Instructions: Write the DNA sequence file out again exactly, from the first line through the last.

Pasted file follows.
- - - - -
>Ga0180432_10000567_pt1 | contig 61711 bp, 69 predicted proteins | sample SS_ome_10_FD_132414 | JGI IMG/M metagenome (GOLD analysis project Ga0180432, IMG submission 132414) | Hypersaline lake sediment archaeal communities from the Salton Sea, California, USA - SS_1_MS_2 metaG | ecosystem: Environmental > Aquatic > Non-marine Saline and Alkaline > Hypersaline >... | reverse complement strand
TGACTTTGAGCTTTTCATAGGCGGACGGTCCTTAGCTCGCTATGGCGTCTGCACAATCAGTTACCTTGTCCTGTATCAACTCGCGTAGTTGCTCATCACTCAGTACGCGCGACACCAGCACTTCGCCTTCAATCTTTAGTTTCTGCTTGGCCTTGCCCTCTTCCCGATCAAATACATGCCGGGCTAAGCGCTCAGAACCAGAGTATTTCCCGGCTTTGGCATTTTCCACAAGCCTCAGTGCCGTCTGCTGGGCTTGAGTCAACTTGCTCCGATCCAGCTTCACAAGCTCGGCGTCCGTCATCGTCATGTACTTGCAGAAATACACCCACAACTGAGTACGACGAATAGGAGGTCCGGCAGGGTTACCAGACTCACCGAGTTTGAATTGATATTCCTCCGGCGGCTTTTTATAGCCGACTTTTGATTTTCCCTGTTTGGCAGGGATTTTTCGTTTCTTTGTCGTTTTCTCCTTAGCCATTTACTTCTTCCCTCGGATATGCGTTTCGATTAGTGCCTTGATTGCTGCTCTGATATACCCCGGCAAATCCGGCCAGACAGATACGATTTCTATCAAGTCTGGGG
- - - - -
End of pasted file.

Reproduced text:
>Ga0180432_10000567_pt1 | contig 61711 bp, 69 predicted proteins | sample SS_ome_10_FD_132414 | JGI IMG/M metagenome (GOLD analysis project Ga0180432, IMG submission 132414) | Hypersaline lake sediment archaeal communities from the Salton Sea, California, USA - SS_1_MS_2 metaG | ecosystem: Environmental > Aquatic > Non-marine Saline and Alkaline > Hypersaline >... | reverse complement strand
TGACTTTGAGCTTTTCATAGGCGGACGGTCCTTAGCTCGCTATGGCGTCTGCACAATCAGTTACCTTGTCCTGTATCAACTCGCGTAGTTGCTCATCACTCAGTACGCGCGACACCAGCACTTCGCCTTCAATCTTTAGTTTCTGCTTGGCCTTGCCCTCTTCCCGATCAAATACATGCCGGGCTAAGCGCTCAGAACCAGAGTATTTCCCGGCTTTGGCATTTTCCACAAGCCTCAGTGCCGTCTGCTGGGCTTGAGTCAACTTGCTCCGATCCAGCTTCACAAGCTCGGCGTCCGTCATCGTCATGTACTTGCAGAAATACACCCACAACTGAGTACGACGAATAGGAGGTCCGGCAGGGTTACCAGACTCACCGAGTTTGAATTGATATTCCTCCGGCGGCTTTTTATAGCCGACTTTTGATTTTCCCTGTTTGGCAGGGATTTTTCGTTTCTTTGTCGTTTTCTCCTTAGCCATTTACTTCTTCCCTCGGATATGCGTTTCGATTAGTGCCTTGATTGCTGCTCTGATATACCCCGGCAAATCCGGCCAGACAGATACGATTTCTATCAAGTCTGGGG